Evaluating the success of upland hay meadow restoration using green hay transfer

Ruth Starr-Keddle describes her latest research with the North Pennines Area of Outstanding Natural Beauty Partnership to further the knowledge base on upland hay meadows and investigate the success of seed addition of key indicator species for restoring the landscape. Over the last 50 years there have been substantial declines in botanical diversity of traditionally managed species-rich upland hay meadows (conforming to the UK National … Continue reading Evaluating the success of upland hay meadow restoration using green hay transfer

Southwood Prize 2021: early career researcher winner announced

We’re excited to announce Chinmay Sonawane as the winner of this year’s Southwood Prize, celebrating the best paper by an early career researcher in the 2021 (58th) volume of Journal of Applied Ecology. Chinmay’s winning paper is Public health and economic benefits of spotted hyenas Crocuta crocuta in a peri-urban system. About the research Research on interactions between people and wildlife has traditionally concentrated on the negative impacts on … Continue reading Southwood Prize 2021: early career researcher winner announced

Chico Mendes Prize 2021: early career practitioner winner announced

We’re excited to announce Alexandro Leverkus as the winner of the 2021 Chico Mendes Prize, celebrating the best Practice Insights article in the journal by an author at the start of their career. Winner: Alexandro Leverkus Research: Enabling conditions for the implementation and conservation outcomes of a private nature reserve About the study Public nature reserves are often the cornerstone of nature conservation but are … Continue reading Chico Mendes Prize 2021: early career practitioner winner announced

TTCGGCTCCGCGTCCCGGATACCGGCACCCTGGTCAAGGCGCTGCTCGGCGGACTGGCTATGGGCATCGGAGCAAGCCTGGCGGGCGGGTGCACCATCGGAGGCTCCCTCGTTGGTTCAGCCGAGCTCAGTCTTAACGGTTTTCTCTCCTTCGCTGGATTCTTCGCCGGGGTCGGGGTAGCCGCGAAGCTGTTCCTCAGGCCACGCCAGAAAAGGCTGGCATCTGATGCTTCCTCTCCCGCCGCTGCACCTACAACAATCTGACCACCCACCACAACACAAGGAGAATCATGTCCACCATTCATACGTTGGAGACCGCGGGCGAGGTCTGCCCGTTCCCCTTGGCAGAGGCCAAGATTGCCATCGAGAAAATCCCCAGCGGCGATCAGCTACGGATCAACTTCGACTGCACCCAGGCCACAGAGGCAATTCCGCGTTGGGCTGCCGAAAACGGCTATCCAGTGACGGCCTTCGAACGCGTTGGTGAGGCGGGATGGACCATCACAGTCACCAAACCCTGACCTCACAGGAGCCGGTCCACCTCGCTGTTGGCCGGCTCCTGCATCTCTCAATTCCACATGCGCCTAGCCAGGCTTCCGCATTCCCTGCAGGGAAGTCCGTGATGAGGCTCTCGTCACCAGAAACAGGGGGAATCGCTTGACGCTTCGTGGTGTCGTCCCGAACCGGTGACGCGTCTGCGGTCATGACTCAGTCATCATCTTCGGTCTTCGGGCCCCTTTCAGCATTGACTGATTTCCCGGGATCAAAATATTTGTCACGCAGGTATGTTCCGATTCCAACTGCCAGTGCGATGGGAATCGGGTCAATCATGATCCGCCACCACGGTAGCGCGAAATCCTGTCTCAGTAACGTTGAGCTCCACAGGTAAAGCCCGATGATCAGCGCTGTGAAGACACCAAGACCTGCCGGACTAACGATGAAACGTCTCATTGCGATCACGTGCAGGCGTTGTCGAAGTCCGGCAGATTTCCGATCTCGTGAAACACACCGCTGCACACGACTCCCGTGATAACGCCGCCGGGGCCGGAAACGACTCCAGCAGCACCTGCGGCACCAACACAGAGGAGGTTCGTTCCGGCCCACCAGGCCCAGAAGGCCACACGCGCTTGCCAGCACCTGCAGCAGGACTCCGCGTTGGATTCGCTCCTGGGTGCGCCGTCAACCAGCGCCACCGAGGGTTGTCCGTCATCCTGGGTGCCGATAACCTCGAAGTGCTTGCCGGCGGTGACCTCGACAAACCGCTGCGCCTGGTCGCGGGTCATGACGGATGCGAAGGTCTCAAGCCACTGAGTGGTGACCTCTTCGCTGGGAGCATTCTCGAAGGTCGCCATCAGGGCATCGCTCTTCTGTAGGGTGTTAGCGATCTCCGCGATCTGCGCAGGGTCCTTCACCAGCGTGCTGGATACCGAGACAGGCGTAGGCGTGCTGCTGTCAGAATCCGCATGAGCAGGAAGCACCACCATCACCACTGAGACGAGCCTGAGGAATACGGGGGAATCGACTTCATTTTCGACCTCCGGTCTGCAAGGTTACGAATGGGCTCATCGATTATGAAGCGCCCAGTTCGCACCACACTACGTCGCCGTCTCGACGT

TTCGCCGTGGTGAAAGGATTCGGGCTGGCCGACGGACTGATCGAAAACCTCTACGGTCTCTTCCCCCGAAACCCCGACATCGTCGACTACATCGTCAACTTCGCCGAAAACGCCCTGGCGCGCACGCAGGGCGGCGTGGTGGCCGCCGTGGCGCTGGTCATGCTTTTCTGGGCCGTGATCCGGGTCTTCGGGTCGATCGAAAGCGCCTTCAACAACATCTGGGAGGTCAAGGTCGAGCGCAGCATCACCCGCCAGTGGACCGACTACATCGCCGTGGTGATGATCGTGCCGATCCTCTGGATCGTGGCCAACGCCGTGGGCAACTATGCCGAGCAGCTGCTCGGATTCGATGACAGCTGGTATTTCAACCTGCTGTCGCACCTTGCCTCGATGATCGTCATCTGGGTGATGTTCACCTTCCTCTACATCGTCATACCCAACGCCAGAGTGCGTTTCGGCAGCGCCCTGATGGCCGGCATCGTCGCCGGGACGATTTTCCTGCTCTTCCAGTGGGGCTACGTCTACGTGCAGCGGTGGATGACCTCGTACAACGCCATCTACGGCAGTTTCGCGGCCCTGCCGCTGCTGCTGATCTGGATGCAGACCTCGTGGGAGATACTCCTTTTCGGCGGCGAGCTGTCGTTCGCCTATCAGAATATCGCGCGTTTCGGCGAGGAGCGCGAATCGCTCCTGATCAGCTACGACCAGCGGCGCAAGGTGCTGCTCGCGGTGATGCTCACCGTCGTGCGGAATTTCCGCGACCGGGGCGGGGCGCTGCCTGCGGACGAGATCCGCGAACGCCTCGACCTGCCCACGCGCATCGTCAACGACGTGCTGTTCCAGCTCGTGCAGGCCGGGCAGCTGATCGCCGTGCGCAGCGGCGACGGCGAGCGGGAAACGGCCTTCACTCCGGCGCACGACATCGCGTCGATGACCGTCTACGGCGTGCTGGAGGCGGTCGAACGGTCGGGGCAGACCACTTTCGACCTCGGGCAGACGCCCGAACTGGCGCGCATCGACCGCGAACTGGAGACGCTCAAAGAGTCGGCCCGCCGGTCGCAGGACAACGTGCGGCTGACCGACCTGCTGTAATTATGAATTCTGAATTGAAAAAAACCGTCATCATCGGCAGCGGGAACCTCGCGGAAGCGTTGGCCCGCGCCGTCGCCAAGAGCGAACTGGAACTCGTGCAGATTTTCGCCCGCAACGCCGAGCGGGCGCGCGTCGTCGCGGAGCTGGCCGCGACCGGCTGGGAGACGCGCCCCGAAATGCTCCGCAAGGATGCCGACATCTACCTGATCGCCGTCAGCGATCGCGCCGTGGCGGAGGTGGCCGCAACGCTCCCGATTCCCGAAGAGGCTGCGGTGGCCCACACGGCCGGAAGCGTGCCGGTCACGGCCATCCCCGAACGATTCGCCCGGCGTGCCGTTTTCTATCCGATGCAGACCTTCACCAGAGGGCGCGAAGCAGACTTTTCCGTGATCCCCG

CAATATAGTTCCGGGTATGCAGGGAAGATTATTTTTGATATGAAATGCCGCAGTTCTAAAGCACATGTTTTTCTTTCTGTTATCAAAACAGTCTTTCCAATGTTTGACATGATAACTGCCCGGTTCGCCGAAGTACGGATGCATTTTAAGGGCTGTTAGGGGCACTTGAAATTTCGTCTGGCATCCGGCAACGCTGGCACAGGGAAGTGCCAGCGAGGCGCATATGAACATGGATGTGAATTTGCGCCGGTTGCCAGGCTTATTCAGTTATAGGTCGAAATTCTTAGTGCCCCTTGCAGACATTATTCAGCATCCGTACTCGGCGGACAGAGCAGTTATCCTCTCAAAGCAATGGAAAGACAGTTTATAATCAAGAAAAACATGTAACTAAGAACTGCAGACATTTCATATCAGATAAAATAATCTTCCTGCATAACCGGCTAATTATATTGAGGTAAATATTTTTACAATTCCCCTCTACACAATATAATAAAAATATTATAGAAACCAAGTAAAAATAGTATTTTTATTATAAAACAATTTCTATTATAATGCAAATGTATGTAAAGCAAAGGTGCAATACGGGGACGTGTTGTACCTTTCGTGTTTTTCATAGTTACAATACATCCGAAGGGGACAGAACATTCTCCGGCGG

Georgina Mace Prize 2021: early career researcher winner announced

We’re excited to announce Sara Bronwen Hunter as the winner of the 2021 Georgina Mace Prize, celebrating the best Research Article in the journal by an author at the start of their career. Winner: Sara Bronwen Hunter Research: Evidence shortfalls in the recommendations and guidance underpinning ecological mitigation for infrastructure developments About the research Infrastructure expansion is one of the most significant pressures on biodiversity … Continue reading Georgina Mace Prize 2021: early career researcher winner announced

Seasonal progression and differences in major floral resource use by bees and hoverflies in a diverse horticultural and agricultural landscape revealed by DNA metabarcoding

In their new study, Abigail Lowe and colleagues discuss why we need to know which pollinators use which plants in which seasons throughout the year, so that we can support them effectively. In the last few years, we have seen an immense increase in public support for pollinators with many choosing to buy pollinator-friendly plants for their garden. However, even with these good intentions, it’s … Continue reading Seasonal progression and differences in major floral resource use by bees and hoverflies in a diverse horticultural and agricultural landscape revealed by DNA metabarcoding